Think of the Children
I’d like to say tragedy is averted, but what fun would that be? Paul and Maggie manage to wipe out the bloodthirsty fish by releasing backed up refinery byproduct into the river (an act that probably rendered downstream sections of the river unlivable for fifty years), but only after they’ve nibbled on the campers and turned the Lost River Lake campground into the hospital scene from “Gone With the Wind.” A reporter ably sums up the carnage with the statement, “Terror, horror, death. Film at eleven.”
Maybe Dante lacked the stones to show kids getting messily devoured, but it comes across a trifle ridiculous that the piranha gnaw on the campers for a good ten minutes and the only person who snuffs it is Betsy (Belinda Balaski), the hot camp counselor. Meanwhile, dozens of swimmers at the resort are shredded. This “protecting the children” theme is a far cry from when Spielberg served up Alex Kintner al fresco to Bruce, yet it continues to this day. Does anybody really think that cinematic children in threatening situations are actually going to come to harm? It’s annoying emotional manipulation that has become far too commonplace, and is especially absurd here.
Aside from my thwarted bloodlust, “Piranha” has a lot going for it. Sayles’ script is quite humorous in places (my favorite exchange: “It’s the piranhas.” “What about the goddamned piranhas?” “They’re eating the guests, sir.”), and the film never takes itself so seriously that you feel dirty watching it. There are other nice touches, like the cop watching “The Monster that Challenged the World” on TV, and – in what has to be the most lowball product placement bid in history – the number of people at the resort sporting Lone Star beer merchandise.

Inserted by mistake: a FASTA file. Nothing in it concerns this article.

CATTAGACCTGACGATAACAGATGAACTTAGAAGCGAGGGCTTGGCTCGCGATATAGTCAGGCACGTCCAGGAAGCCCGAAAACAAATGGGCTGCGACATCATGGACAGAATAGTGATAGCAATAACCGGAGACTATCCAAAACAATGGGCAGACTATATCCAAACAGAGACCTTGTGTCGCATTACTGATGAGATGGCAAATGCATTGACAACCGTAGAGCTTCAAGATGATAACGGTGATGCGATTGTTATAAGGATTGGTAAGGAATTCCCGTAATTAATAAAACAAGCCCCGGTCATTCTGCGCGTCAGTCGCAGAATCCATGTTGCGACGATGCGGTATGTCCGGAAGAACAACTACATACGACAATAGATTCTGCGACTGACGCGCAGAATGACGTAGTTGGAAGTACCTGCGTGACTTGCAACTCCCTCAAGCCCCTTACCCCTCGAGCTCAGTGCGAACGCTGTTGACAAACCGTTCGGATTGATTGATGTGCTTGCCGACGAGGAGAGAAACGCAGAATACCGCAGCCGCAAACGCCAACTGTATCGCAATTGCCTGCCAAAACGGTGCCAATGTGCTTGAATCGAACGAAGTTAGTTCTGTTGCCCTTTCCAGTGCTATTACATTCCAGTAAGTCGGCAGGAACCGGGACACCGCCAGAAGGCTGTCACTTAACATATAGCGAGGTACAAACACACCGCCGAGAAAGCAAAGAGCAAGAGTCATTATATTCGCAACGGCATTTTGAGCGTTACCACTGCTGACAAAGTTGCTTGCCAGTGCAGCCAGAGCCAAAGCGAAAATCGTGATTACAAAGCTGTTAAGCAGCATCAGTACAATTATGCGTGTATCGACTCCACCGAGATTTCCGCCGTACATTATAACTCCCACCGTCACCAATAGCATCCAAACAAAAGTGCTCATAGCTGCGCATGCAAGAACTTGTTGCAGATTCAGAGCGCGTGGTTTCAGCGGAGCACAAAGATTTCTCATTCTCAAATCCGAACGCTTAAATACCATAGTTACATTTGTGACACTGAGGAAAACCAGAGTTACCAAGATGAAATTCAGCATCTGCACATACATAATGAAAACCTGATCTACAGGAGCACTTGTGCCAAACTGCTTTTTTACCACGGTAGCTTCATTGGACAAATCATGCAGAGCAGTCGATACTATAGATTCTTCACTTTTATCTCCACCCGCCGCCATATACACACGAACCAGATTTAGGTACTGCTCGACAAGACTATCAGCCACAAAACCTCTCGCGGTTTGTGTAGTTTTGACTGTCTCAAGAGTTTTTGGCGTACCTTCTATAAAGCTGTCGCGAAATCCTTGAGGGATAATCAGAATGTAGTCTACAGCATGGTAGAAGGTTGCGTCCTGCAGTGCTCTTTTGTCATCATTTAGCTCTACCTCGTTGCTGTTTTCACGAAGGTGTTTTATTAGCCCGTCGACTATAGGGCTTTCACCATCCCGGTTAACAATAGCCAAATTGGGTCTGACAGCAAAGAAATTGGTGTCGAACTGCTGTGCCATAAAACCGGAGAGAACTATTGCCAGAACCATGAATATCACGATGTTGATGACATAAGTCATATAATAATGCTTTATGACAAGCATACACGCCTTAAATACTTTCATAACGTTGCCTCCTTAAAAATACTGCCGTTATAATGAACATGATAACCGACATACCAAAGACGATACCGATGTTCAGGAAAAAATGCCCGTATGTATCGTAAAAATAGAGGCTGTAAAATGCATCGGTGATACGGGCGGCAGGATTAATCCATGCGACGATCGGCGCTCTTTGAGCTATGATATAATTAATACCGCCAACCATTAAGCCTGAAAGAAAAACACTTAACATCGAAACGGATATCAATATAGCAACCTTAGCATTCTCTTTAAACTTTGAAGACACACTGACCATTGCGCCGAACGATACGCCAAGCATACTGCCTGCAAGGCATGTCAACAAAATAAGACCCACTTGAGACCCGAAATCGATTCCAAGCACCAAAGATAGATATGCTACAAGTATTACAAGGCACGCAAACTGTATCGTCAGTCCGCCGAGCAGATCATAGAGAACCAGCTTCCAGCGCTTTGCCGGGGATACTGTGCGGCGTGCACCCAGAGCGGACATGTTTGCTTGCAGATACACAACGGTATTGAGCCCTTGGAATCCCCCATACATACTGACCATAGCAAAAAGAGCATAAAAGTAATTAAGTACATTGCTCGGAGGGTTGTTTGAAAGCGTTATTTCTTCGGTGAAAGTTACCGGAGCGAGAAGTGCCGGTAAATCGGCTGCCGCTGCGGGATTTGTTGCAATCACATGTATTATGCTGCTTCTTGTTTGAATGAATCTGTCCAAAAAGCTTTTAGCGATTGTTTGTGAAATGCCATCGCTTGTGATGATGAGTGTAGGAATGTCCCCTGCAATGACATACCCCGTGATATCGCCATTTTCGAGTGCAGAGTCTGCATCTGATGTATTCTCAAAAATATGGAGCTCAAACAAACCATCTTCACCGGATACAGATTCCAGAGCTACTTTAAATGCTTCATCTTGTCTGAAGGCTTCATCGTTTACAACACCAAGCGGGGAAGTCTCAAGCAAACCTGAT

Remake My Day
In addition to three sequels so far (including “Piranha 2,” James Cameron’s historic directing debut), “Piranha” has already been remade once, which kind of steals my thunder. The 1995 made-for-TV remake starred William Katt, “Baywatch’s” Alexandra Paul, and Punky Brewster herself, Soleil Moon Frye. I don’t know how I can beat that lineup, but I’ll give it a shot.
Part of me would like to do this as a Big Trouble in Little China homage and cast Kurt Russell as Grogan and Kim Cattrall as Maggie. I think the interaction between the two characters is very similar to what we saw between Jack Burton and Gracie Law. Hell, let’s go whole hog and cast Victor Wong (“Big Trouble’s” Egg Shen) as Dr. Hoak and James Hong as Buck Garnder. Mr. Hong doesn’t really look like a “Buck,” but we’ll ignore that for purposes of this exercise.
Piranhas never really garnered a reputation as terrifying predators, even when Cameron gave them wings. The same could be said about killer bees, another late ‘70s bugaboo whose buzz turned out a lot worse than their sting. The solution: torque the fishes up a la Deep Blue Sea. Make them three feet long, super-intelligent, and pissed off. That should buy the franchise another couple years, if not that many more followers.
Posted on November 15, 2002 in Features by Pete Vonder Haar
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